Notwithstanding its compliance with AGCOM’s decision by transferring to a third company 19.19% of the share capital in Mediaset, Vivendi brought an action seeking the annulment of that decision before the Regional Administrative Court for Lazio (hereinafter “TAR”). It argues that AGCOM neither took into consideration the correct definition of what the telecommunication sector includes, nor interpreted properly the notion of ‘affiliated society’. Hence, the French company claims a violation of Article 49 TFEU regarding the prohibition of restrictions on the freedom of establishment towards setting-up of agencies, branches or subsidiaries of another Member State, thus defining the Italian law discriminatory.

Against that background, the TAR asks the Court of Justice, through a preliminary ruling, whether the freedom of establishment enshrined in Article 49 TFEU precludes the Italian legislation to operate in order to protect the pluralism of information and of the media.

First of all, the Court recalls that, generally, Article 49 TFEU precludes any national measure which is liable to hinder or render less attractive the exercise by EU nationals of the freedom of establishment guaranteed by the TFEU. That is also the case of the Italian regime provided by Article 43 TUSMAR: in line with the disposition, AGCOM prevented Vivendi from retaining the shareholdings both in Mediaset and in Telecom Italia, thus requiring it to cease to hold those shares in one or other of those undertakings in so far as they exceeded the thresholds laid down in that provision. As a consequence, Vivendi was prevented from exercising its freedom of establishment in Italy.

On a consolidate case-law  basis, the Court admits that this restriction may be justified by imperative objective of general interest, such as the protection of pluralism of information. However, the Court pointed out that, in this case, the provided thresholds, fixed to guarantee the general interest, do not respect the principle of proportionality. Indeed, the Italian law prevents a single undertaking from acquiring, directly or through its subsidiaries, a significant share of the media sector in Italy if it already has significant market power in the electronic communications sector in that Member State. In this respect, the Court notes that EU law, as regards electronic communication services, makes a clear distinction between the production of content and the transmission of content. Accordingly, undertakings active in the electronic communications sector which control the transmission of content do not necessarily have control over the production of that content, thus they are reserved to two different disciplines. However, the provision at issue in this case does not refer to the links between the production of content and the transmission of content.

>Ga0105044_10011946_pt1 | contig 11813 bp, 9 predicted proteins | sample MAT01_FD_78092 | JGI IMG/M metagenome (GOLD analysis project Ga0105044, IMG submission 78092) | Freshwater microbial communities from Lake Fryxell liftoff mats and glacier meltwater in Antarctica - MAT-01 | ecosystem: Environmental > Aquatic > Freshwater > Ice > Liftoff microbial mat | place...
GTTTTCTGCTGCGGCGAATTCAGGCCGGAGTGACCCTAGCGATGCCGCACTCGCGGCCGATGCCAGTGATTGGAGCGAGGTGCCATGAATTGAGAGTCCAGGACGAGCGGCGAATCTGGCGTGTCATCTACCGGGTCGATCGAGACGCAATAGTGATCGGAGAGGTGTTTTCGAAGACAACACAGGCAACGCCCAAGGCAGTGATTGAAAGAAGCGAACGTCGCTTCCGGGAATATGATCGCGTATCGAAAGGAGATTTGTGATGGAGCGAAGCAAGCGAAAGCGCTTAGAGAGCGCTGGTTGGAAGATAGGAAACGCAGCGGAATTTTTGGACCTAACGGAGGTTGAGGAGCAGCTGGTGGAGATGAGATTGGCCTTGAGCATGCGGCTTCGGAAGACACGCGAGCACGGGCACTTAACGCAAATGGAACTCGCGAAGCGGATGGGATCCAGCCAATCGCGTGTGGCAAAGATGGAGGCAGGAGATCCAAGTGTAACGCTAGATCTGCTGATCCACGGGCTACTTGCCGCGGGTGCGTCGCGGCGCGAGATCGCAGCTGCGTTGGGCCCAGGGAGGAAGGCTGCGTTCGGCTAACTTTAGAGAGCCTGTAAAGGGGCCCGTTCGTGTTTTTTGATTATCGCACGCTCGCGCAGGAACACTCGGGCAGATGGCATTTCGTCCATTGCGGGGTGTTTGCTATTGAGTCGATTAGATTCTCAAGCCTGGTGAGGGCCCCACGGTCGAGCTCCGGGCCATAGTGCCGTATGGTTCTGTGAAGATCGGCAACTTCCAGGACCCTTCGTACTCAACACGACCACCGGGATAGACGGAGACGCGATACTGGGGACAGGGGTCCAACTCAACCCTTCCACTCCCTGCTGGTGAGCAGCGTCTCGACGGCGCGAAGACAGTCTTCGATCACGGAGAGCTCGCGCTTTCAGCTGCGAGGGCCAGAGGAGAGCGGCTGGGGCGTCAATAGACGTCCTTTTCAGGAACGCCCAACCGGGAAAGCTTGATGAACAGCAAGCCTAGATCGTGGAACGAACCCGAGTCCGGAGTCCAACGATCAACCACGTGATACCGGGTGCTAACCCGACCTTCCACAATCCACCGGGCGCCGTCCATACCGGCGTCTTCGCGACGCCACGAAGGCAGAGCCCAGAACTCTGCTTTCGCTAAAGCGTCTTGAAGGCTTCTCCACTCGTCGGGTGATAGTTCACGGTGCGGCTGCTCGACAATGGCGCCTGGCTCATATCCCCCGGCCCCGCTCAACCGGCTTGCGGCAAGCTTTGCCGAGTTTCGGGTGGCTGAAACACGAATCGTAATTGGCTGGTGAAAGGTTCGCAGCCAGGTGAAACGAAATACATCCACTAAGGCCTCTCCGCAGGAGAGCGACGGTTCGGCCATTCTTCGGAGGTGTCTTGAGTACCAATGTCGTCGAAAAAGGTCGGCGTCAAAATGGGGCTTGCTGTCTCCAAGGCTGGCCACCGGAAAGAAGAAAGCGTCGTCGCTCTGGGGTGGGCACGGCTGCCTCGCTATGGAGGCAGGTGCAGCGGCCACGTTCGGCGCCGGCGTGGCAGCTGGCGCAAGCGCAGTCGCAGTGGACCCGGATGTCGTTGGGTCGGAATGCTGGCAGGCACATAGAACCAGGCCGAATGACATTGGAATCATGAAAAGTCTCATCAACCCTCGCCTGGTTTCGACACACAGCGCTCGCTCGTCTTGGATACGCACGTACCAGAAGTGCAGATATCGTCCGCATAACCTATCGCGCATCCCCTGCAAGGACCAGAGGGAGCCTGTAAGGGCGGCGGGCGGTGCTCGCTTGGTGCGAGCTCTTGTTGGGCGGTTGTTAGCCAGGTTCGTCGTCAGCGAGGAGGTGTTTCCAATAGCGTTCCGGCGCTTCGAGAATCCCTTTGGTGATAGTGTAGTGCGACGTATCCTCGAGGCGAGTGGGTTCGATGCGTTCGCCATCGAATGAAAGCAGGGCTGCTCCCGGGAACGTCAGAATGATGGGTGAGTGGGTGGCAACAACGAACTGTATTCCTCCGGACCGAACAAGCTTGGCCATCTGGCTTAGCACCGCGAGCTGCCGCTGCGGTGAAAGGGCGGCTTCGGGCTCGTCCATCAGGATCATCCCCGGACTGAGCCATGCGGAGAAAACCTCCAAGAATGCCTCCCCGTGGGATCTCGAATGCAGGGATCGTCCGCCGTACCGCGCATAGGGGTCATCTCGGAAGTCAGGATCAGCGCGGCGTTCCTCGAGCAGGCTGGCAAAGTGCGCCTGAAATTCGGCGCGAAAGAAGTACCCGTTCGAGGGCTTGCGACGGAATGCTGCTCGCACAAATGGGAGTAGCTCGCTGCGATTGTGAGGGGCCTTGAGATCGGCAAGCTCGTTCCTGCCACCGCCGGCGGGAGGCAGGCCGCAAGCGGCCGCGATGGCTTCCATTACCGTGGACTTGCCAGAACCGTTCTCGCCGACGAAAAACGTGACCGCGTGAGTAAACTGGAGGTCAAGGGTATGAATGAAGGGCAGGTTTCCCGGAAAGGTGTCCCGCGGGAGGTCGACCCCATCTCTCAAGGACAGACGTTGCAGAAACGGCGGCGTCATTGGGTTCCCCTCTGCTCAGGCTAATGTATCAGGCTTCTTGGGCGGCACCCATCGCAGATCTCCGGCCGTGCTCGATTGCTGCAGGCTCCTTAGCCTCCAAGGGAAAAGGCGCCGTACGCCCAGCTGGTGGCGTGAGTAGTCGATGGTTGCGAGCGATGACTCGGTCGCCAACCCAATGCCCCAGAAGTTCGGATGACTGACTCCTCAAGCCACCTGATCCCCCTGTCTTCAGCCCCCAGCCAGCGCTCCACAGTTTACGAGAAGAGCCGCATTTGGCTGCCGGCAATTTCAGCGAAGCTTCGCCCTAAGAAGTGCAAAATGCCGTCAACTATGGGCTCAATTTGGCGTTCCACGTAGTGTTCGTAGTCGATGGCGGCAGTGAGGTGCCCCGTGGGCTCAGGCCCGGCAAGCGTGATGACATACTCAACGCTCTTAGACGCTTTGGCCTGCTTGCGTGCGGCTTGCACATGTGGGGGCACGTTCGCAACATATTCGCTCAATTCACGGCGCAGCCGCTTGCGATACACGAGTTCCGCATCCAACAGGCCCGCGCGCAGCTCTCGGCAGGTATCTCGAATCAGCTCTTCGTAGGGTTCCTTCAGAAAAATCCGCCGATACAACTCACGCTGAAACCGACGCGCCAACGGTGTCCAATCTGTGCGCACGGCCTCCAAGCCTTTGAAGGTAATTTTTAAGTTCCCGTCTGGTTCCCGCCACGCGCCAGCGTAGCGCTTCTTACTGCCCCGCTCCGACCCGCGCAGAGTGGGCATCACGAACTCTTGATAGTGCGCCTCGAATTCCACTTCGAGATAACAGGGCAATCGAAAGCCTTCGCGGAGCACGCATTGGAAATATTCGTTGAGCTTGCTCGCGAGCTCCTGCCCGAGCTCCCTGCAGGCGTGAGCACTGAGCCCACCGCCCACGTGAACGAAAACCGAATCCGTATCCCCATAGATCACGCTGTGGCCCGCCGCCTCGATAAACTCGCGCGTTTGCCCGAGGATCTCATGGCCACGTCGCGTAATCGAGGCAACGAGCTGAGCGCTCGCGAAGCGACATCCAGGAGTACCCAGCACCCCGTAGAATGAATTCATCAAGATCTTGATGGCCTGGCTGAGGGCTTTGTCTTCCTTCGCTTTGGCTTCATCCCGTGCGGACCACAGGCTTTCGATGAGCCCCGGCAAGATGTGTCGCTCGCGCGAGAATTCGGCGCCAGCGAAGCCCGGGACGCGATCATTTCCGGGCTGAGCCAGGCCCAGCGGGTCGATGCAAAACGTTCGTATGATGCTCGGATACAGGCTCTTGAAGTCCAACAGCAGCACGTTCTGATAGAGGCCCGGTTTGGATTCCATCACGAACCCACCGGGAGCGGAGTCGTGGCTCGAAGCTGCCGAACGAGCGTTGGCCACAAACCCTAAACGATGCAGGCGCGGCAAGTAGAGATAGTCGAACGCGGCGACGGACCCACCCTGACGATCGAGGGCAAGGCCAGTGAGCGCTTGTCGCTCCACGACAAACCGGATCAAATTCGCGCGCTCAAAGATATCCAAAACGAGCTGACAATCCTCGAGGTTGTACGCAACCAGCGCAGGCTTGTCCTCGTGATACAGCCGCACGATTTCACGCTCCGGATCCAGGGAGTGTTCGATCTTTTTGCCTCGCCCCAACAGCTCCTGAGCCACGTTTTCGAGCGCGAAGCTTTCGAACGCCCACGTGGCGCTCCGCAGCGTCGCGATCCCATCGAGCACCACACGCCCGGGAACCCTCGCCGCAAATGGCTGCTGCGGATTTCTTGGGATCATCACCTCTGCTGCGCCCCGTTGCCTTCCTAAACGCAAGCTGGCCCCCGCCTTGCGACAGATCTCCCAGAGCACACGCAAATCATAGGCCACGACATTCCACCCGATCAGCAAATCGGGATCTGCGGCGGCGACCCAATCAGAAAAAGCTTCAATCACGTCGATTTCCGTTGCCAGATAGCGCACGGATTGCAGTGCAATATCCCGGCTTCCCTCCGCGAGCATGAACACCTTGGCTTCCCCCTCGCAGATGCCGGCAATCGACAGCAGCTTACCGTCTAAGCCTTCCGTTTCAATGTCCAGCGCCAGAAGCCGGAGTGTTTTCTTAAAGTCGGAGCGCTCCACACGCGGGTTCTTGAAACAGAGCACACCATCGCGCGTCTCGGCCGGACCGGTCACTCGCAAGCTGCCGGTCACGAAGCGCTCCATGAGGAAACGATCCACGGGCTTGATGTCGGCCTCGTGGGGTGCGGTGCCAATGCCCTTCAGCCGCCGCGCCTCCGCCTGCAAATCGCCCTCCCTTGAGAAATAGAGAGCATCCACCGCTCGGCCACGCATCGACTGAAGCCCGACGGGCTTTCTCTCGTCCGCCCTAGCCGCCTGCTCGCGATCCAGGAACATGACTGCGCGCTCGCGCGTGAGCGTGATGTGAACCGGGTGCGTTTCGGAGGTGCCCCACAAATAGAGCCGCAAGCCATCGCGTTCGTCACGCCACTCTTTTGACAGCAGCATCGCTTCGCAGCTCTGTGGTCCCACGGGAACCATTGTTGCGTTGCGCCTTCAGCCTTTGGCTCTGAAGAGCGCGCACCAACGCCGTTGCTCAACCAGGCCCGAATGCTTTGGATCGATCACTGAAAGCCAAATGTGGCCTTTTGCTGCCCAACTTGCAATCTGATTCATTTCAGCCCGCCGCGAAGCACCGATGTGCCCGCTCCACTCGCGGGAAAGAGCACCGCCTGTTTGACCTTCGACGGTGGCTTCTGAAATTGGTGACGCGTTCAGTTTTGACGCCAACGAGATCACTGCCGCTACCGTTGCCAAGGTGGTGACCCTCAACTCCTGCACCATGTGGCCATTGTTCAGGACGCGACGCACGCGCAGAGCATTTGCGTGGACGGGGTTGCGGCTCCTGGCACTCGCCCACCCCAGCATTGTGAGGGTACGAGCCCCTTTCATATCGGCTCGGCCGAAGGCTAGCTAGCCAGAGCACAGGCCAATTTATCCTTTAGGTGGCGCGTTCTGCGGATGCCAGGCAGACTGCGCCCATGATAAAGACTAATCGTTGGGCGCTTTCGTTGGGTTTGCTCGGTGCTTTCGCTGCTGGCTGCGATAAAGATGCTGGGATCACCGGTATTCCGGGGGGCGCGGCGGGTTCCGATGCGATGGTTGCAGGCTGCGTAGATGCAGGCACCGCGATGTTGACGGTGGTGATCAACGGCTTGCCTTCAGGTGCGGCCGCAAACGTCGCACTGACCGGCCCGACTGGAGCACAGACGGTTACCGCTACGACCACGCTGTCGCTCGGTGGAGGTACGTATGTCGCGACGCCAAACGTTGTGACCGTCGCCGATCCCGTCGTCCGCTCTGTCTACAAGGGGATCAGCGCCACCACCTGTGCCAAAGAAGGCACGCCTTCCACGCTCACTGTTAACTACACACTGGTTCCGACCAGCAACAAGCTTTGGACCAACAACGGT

The Court notes, furthermore, some inconsistencies in the notions used by the Italian provision, regarding both the definition of electronic communication system and the establishment of the thresholds. As for the former, it states that the electronic communications sector is defined too restrictively, since its interpretation excludes markets which are of increasing importance for the transmission of information. Examples of this, such as mobile telephone retail services and other electronic communications services linked to the internet and satellite broadcasting services, have a direct connection to media business, thus their exclusion is not justified. For what concerns the latter, the Court observes that whether or not to achieve revenues equivalent to 10% of the total revenues of the SIC is not in itself indicative of a risk of influence on media pluralism.

Lastly, the Court evaluates that Article 43, when establishing the revenues thresholds applied to the undertaking, refers equally to controlled enterprises and affiliated companies, over which the undertaking concerned exercises “significant influence”. In this respect, it specifies that this is based on a broad presumption of the entity of “influence”: according to the dispositions, a “significant influence” over another company exists when it can exercise one fifth of the voting rights at the latter’s shareholders’ meeting, or one tenth if the former company holds shares listed on regulated markets. However, as the Court observes, these circumstances do not seem likely  to demonstrate that the first company can concretely exercise over the second one an influence such as to prejudice the pluralism of media and information.

Eventually, the Court upheld Vivendi’s appeal against AGCOM and Mediaset, abolishing one of the Legge Gasparri cornerstones for the protection of pluralism, i.e. the strict limit to the simultaneous control that companies can exercise over more telecommunications sectors. Juridically, this ruling  opens up multiple scenarios, since it may be easily subjected to new appeals by Mediaset, or, contrarily, it can trigger the direct intervention by lawmakers in order to revoke the law, insofar it is incompatible with EU provisions.

The implications of the sentence may redefine the interests of the two societies involved. In the view of a reform of the Italian legislation towards a more opened approach over acquisitions, Vivendi can keep its walks, acquiring new participations in Mediaset and increasing its voting rights in the undertaking. Even though the abolition of the previous principles enshrined in TUSMAR could bring a rearrangement within Mediaset’s structure, on its side the Italian company could however benefit from the effects of a new legislation, which would be more opened on the convergence between the media and the telecommunication sector. In the light of the recent development of the single national ultra-broadband network, Fininvest group seems to be again interested in making its entrance in this evolving business. However, both these opportunities for the two undertakings involved will depend from the next steps of the Italian Communications Authority and from the draft content of a new Italian telecommunication legal framework.